Compass: Buy, Hold, or Sell?
Bloomberg announced Compass has raised a $400M investment round that values the company privately at $4.4 Billion. This moves the real estate company’s valuation to more than twice that of the prior round.
Compass’s growth is impressive, that is undebatable. What is debatable, however, is the valuation. Is the premium supported by Compass’s growth rate? It’s technology? Can Compass keep it up?
Where Does Compass Rank?
According to the REAL Trends Top 500 By Volume, Compass ranks #6, with an estimated $14 Billion in sales volume in 2017. According to Bloomberg, the company estimates sales volume will be an astounding $34 Billion, which would allow them to move up three spots in the rankings.
To be fair, franchises such as Keller Williams are not aggregated, so this is not a fair apples-to-apples with the likes of the aforementioned, Re/Max, Berkshire Hathaway Home Services, etc. A better proxy of growth for Compass would be ‘same store sales’ — which excludes the added sales gained by acquisitions (if anyone has these figures, I’d love to know…).
With a balance sheet dripping with cash, Compass has been buying up brokerages left and right. The company has publicly stated its goal of achieving twenty percent market share in twenty markets by 2020. Adding to this a (self-purported) best-in-class technology and it presents a compelling story for investors.
How justified are these valuation figures for Compass?
A Sheep in Wolves Clothes?
The most common valuation method for private and pre-profit companies is comparable analysis. Compass’s public market comparables are Realogy and Redfin.
Realogy in particular is a conglomerate of impressive brands: Century 21, Coldwell Banker, NRT, and Sotheby’s. The company’s public market cap (i.e. the value of all it’s publicly traded shares) is approximately $2.5 Billion. Look back at the REAL Trends Top 500 by volume list at number one: NRT, a Realogy company. Similarly, Redfin trades at an approximate $1.7 Billion market cap.
Enterprise Value is a measure of company value, and is often more robust that equity valuation, as it takes into account the company debt and cash. Looking at Redfin and Realogy, the former trades at a 3.38x multiple, meaning the company’s enterprise value is 3.38x it’s reported revenue. Realogy trades at a lower 1x multiple, suggesting there are meaningful differences in company values (Redfin would likely point to it’s national distribution and technology as competitive advantages the support it’s higher valuation, despite the fact it’s unprofitable — however, in valuation it’s all about the future expected value). Here’s a summary:
Redfin: Enterprise Value / Revenue = 3.36x
Realogy: Enterprise Value / Revenue = 1.00x
According to the Bloomberg article, an unidentified Compass representative estimates the company will report revenues of almost $1 Billion this year. Applying the high-end valuation, this supports an approximate $3.36 Billion valuation. That’s a 30% discount to the company valuation. Does Compass warrant this sort of premium? Possibly.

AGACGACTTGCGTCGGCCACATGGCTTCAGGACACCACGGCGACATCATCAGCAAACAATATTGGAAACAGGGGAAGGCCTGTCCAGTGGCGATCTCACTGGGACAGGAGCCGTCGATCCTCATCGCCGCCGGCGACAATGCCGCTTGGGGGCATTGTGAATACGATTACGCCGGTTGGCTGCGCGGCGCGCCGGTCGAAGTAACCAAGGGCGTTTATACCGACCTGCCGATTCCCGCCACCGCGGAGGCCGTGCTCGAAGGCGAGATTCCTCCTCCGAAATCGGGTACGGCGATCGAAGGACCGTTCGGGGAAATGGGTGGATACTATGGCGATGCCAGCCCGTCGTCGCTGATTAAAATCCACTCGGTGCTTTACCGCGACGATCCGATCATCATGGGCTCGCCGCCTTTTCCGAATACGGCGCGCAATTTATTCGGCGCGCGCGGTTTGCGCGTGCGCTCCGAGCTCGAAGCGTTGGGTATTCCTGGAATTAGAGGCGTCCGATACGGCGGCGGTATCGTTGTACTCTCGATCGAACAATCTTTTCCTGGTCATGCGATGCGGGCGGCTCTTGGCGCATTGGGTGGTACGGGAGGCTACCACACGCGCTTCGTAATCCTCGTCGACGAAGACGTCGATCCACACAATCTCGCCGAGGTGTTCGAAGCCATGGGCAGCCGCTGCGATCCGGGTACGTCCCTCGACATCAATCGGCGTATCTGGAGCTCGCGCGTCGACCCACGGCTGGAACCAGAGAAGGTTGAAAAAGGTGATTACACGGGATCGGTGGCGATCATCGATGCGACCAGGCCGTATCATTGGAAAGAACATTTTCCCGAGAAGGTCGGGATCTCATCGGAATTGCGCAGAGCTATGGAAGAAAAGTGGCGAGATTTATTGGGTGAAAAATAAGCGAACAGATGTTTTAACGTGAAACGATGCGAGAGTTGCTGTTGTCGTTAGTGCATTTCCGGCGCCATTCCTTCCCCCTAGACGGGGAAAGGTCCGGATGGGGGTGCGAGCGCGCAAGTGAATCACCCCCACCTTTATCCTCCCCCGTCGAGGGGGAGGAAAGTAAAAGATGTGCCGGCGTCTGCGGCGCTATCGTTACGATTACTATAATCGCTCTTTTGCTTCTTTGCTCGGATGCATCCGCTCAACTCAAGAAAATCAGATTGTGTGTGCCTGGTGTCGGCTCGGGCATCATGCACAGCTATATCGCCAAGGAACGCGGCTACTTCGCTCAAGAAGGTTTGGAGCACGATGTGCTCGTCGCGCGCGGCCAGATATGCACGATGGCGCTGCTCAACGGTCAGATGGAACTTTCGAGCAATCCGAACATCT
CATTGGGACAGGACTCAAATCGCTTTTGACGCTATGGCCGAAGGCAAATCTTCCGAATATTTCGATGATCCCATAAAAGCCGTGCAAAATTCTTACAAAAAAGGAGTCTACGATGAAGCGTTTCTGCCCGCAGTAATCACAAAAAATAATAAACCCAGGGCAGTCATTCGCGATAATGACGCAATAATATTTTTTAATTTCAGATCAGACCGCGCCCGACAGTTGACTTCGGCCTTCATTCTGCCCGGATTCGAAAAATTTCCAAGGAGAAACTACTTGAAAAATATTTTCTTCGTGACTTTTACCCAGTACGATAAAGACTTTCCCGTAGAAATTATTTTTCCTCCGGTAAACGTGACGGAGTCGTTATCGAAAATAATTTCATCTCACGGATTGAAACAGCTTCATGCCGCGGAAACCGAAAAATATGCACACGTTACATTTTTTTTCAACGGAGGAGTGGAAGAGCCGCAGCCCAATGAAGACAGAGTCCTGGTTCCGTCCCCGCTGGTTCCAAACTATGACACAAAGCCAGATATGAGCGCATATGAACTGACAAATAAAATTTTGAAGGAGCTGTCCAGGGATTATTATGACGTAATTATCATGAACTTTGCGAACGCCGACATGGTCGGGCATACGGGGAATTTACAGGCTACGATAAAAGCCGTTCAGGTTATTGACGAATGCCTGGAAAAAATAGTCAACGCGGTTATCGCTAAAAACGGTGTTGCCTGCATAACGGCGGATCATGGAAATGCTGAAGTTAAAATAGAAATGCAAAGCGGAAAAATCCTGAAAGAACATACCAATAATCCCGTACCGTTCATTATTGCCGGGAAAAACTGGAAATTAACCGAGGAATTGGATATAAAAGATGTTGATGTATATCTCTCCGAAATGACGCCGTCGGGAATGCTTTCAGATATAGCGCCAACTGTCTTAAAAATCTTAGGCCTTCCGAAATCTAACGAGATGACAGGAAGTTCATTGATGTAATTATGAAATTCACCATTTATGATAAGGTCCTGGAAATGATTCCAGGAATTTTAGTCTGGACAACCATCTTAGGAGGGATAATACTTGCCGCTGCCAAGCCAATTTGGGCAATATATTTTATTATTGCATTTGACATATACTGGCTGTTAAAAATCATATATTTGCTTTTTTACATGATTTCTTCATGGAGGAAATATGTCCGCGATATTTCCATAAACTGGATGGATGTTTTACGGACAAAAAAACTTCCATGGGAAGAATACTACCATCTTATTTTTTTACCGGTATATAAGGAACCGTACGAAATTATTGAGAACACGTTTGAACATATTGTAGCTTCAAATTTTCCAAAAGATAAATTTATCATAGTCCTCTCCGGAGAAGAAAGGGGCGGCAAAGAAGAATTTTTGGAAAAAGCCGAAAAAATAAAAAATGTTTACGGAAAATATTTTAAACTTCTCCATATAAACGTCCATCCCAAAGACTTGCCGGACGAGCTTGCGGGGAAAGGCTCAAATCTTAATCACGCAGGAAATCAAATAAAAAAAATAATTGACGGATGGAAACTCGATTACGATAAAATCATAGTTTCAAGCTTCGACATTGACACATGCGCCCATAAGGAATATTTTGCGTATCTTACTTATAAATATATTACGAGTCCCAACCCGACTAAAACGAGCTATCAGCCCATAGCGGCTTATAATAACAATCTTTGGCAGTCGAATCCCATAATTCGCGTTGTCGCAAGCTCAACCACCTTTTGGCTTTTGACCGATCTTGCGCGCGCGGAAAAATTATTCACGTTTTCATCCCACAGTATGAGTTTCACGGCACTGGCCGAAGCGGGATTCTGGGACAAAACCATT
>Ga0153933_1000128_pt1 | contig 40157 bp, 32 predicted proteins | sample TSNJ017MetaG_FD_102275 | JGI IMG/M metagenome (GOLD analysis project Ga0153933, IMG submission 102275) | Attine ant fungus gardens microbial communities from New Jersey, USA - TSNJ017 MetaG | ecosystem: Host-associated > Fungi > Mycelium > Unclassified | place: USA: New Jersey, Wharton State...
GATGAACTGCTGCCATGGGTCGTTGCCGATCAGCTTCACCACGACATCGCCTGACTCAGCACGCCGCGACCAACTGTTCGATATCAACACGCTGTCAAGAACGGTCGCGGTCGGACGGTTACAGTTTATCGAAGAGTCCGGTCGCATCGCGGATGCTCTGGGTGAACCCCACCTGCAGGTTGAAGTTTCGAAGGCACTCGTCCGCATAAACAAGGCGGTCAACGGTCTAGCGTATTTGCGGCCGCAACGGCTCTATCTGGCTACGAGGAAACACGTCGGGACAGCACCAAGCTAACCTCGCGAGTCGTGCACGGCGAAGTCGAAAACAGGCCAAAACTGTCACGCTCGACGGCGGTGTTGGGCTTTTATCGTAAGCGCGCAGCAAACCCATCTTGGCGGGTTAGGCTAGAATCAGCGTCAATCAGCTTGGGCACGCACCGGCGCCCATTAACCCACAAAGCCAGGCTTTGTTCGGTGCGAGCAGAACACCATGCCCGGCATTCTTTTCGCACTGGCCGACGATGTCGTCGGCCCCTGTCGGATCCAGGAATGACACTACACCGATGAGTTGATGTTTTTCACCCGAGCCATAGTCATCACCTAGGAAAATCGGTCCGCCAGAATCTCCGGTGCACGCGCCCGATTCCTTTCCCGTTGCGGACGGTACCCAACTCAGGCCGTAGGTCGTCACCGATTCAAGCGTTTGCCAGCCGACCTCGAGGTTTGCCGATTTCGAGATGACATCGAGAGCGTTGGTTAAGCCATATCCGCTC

Here’s the rub, however: when performing any valuation, it comes down to growth opportunities. Financially speaking, this is generally referred to as the present value of growth opportunities, or more simply put, the value today of all the future growth the company is expected to generate. Obviously, investors are predicting Compass will continue to grow at a high rate, reap benefits of it’s technology, and ascend to the top of the real estate world. It’s common for technology companies to garner most of their current valuation from expected continued high rates of growth (think Google and Facebook versus Union Pacific Railway).
This is due to two factors: acquisitions and technology.
How likely is this to continue? The valuation would suggest for quite some time. The reality could be quite different. Here’s why:
For Compass to continue to grow at this clip, they’re eventually going to have to move out of the luxury market and dip into Redfin’s territory. This means lower prices and lower commission values. It becomes a game of quantity over quality, and often times this can erode valuation premiums, especially if it means moving away from acquiring only top-tier brokerages. The company would commoditize and potentially rid itself of the premium-justifying luxury market niche.
A second underlying key to that last statement shouldn’t go unnoticed. Compass actively (and exclusively) recruits already-successful agents. So this limits the potential upside for the company’s services — it is simply a conglomerate under a unified brand. The added (read: premium) advantages then come down to what Compass adds to the value equation: branding and technology.
We’ll tackle technology in the following section, but branding should not be ignored. Many of the largest companies in the world carry significant value on their balance sheets in the form of intellectual property: patents (not applicable here) and brands (think Coca-Cola, WalMart, etc). The Compass brand has real value and many of its agents will echo these sentiments, especially as the company continues to be the darling of investors, publications, and tech-savvy agents and consumers.